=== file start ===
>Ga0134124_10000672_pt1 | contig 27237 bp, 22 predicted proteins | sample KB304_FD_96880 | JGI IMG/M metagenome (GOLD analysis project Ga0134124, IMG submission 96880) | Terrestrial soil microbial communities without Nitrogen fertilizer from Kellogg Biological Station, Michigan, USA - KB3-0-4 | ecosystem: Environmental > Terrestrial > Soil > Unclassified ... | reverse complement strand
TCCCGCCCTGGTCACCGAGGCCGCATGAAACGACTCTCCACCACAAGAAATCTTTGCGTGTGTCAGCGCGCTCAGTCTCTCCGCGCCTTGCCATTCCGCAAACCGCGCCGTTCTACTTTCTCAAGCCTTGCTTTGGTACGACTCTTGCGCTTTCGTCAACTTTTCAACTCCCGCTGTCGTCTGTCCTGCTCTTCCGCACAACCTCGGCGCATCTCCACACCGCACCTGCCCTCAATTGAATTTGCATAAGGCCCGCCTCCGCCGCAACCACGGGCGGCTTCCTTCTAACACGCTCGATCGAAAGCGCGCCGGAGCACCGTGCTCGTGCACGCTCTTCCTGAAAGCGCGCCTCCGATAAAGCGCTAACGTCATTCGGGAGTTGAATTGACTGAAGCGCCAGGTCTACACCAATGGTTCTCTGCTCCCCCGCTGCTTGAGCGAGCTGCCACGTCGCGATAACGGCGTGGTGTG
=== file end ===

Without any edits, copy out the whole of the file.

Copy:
>Ga0134124_10000672_pt1 | contig 27237 bp, 22 predicted proteins | sample KB304_FD_96880 | JGI IMG/M metagenome (GOLD analysis project Ga0134124, IMG submission 96880) | Terrestrial soil microbial communities without Nitrogen fertilizer from Kellogg Biological Station, Michigan, USA - KB3-0-4 | ecosystem: Environmental > Terrestrial > Soil > Unclassified ... | reverse complement strand
TCCCGCCCTGGTCACCGAGGCCGCATGAAACGACTCTCCACCACAAGAAATCTTTGCGTGTGTCAGCGCGCTCAGTCTCTCCGCGCCTTGCCATTCCGCAAACCGCGCCGTTCTACTTTCTCAAGCCTTGCTTTGGTACGACTCTTGCGCTTTCGTCAACTTTTCAACTCCCGCTGTCGTCTGTCCTGCTCTTCCGCACAACCTCGGCGCATCTCCACACCGCACCTGCCCTCAATTGAATTTGCATAAGGCCCGCCTCCGCCGCAACCACGGGCGGCTTCCTTCTAACACGCTCGATCGAAAGCGCGCCGGAGCACCGTGCTCGTGCACGCTCTTCCTGAAAGCGCGCCTCCGATAAAGCGCTAACGTCATTCGGGAGTTGAATTGACTGAAGCGCCAGGTCTACACCAATGGTTCTCTGCTCCCCCGCTGCTTGAGCGAGCTGCCACGTCGCGATAACGGCGTGGTGTG